It is remarkable how dismissive this President seems to be in the face of the expressed anger and frustration of the American people who elected him. His arrogance and his ideological intransigence are now on full display. He claims the Republicans are merely obstructionists who have no constructive ideas. He must have missed this memo, sent to his Republican caucus by Eric Cantor, the House Majority Leader.
So, Mr. President, please click on the link and get a clue. Your stump speech rhetoric has to change into action and you need to start doing the job people elected you to do. Start leading, stop whining.
Obama's "all-or-nothing" tendency to propose, then whine, then blame Congress, and his continuing refusal to even consider the points of agreement Cantor outlines where there might be constructive conversations in the halls of Congress, will do nothing to improve his chance for re-election among Americans with even a sliver of common sense when presented with the facts. Who's the real obstructionist here? Is it the tea party activists, the Republican-controlled House, the Democrat-controlled Senate or the POTUS?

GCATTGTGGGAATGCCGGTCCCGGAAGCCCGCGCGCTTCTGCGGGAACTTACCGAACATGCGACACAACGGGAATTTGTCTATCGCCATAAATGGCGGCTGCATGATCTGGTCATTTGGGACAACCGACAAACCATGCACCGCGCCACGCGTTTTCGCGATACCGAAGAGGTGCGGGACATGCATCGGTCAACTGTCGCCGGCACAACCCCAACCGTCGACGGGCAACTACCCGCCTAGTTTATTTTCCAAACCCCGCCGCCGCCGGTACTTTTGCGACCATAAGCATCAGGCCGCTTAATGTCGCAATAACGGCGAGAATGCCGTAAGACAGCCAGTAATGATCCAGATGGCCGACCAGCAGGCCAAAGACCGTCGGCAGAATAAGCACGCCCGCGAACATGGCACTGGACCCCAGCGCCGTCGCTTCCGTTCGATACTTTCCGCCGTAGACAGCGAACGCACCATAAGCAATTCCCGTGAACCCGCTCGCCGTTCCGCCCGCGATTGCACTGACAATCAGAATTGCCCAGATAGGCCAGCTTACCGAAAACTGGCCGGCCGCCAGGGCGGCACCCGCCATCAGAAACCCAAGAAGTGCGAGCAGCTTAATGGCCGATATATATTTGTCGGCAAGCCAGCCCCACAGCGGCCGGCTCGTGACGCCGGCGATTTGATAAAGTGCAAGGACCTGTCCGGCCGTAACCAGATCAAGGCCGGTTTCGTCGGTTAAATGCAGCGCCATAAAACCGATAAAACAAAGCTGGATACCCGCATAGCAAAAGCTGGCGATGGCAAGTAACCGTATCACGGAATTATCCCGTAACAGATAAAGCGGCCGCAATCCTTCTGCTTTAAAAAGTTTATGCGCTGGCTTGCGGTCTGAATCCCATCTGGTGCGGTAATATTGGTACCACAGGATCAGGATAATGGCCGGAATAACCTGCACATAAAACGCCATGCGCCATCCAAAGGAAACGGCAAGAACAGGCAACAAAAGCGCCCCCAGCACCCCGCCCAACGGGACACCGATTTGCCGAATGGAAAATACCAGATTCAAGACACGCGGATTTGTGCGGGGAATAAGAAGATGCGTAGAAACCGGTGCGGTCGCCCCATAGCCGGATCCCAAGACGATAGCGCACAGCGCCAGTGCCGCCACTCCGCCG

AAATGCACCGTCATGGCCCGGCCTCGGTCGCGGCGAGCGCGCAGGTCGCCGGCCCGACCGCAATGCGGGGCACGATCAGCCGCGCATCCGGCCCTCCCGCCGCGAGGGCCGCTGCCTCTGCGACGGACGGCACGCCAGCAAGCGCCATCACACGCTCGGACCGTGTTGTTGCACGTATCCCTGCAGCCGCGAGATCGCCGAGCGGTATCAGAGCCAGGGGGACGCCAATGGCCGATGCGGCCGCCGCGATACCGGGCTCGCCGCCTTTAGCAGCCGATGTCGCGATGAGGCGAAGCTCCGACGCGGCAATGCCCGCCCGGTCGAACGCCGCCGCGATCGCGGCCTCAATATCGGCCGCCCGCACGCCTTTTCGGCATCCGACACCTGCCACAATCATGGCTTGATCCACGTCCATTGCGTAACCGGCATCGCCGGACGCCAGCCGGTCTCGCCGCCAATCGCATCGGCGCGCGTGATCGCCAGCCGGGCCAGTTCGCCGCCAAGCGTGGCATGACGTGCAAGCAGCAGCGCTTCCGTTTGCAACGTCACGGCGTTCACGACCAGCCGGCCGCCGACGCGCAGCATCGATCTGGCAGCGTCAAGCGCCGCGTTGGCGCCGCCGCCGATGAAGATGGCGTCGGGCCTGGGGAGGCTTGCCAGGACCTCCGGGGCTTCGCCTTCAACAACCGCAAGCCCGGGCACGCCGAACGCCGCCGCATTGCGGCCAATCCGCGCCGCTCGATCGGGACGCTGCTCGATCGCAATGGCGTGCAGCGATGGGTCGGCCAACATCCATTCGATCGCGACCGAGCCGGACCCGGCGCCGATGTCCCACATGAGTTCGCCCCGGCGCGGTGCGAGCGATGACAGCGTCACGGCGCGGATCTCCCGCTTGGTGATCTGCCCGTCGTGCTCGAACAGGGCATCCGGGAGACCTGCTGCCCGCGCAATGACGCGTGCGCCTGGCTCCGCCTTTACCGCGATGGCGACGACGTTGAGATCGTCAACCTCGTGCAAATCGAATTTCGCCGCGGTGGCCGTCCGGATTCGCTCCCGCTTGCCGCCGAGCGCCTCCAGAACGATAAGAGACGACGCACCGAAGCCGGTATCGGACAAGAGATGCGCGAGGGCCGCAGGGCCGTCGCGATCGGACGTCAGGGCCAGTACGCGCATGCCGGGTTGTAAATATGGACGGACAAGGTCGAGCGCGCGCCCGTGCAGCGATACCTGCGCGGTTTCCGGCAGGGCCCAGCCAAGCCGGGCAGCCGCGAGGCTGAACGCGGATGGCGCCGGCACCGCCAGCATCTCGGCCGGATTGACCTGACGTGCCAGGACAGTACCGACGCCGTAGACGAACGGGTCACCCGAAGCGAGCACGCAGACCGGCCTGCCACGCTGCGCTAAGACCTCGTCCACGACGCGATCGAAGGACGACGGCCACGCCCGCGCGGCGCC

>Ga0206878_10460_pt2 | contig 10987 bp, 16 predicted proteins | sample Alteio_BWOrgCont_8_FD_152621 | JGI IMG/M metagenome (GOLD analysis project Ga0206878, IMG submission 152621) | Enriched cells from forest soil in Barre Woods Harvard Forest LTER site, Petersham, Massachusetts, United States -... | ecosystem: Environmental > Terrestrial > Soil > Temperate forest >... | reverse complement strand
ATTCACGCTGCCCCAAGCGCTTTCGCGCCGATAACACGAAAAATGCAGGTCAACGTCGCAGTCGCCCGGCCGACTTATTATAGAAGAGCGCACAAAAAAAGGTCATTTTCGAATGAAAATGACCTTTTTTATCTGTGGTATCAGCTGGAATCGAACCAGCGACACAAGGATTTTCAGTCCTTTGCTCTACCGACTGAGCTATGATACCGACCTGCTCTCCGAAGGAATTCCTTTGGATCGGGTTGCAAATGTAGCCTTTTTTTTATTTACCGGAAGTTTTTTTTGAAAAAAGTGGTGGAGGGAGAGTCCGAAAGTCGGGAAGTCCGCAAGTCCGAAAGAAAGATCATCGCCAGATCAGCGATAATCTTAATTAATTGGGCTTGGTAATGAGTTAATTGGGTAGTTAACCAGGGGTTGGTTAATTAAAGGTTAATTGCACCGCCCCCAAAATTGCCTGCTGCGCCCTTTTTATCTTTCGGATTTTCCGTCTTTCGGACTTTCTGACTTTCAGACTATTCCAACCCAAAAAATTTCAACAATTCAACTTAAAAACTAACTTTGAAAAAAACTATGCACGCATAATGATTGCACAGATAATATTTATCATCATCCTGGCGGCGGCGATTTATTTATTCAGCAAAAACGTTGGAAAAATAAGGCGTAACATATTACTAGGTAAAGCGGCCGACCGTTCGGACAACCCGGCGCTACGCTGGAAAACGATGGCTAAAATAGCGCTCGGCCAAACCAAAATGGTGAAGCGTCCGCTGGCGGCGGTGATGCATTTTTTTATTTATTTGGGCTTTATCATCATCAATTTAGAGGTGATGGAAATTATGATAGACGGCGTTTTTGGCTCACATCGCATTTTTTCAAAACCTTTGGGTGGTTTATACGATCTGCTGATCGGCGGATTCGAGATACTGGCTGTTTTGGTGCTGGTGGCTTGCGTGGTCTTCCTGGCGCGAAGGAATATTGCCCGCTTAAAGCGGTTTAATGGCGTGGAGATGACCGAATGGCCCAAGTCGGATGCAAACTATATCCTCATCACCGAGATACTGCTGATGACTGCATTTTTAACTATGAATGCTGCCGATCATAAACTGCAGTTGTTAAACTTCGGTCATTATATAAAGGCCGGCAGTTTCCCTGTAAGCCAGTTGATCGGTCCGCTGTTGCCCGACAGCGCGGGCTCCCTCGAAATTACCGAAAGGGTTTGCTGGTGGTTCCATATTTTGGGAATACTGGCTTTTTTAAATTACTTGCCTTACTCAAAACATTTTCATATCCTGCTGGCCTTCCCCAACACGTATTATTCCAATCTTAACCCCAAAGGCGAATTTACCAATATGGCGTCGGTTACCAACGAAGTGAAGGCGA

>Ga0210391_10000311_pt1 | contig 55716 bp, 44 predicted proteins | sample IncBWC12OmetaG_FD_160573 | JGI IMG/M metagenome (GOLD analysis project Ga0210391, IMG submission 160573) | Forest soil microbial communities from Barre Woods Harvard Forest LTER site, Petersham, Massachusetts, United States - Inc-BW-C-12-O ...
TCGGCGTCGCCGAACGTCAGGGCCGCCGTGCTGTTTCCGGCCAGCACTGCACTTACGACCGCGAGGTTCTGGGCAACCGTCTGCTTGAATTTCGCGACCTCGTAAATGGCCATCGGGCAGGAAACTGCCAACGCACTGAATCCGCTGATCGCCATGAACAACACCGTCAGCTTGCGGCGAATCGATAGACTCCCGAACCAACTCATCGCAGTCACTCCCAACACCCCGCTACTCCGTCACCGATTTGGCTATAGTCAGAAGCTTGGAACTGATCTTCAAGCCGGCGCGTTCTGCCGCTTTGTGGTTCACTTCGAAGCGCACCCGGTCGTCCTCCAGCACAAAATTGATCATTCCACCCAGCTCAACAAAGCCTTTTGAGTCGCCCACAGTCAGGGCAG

All fingers will increasingly be pointing at the President if he doesn't soon take a more moderate view and learn to work with what he has in Congress. It's the very reason the Constitution assured divided and shared power. But he routinely goes on the campaign junkets and complains bitterly that if he weren't constrained by Congress he could really get things done. And this is a constitutional lawyer by training.
But all those considerations aside, let's get back to Obamacare and how it affects Obama's electability.
I saw a poll in Investors Business Daily stating two-thirds of all doctors "oppose" Obamacare and predict lower-quality health care. Another poll by McKinsey & Co. reveals nearly one-third of businesses plan to drop health insurance for their employees after 2014, when much of Obamacare goes into effect. Why? Because the costs will make it prohibitive for private enterprise to compete with the government-mandated overhaul. That is all by deliberate design to enthrone government as the ultimate sovereign, the end-all, be-all solution to all the ills society inflicts upon us.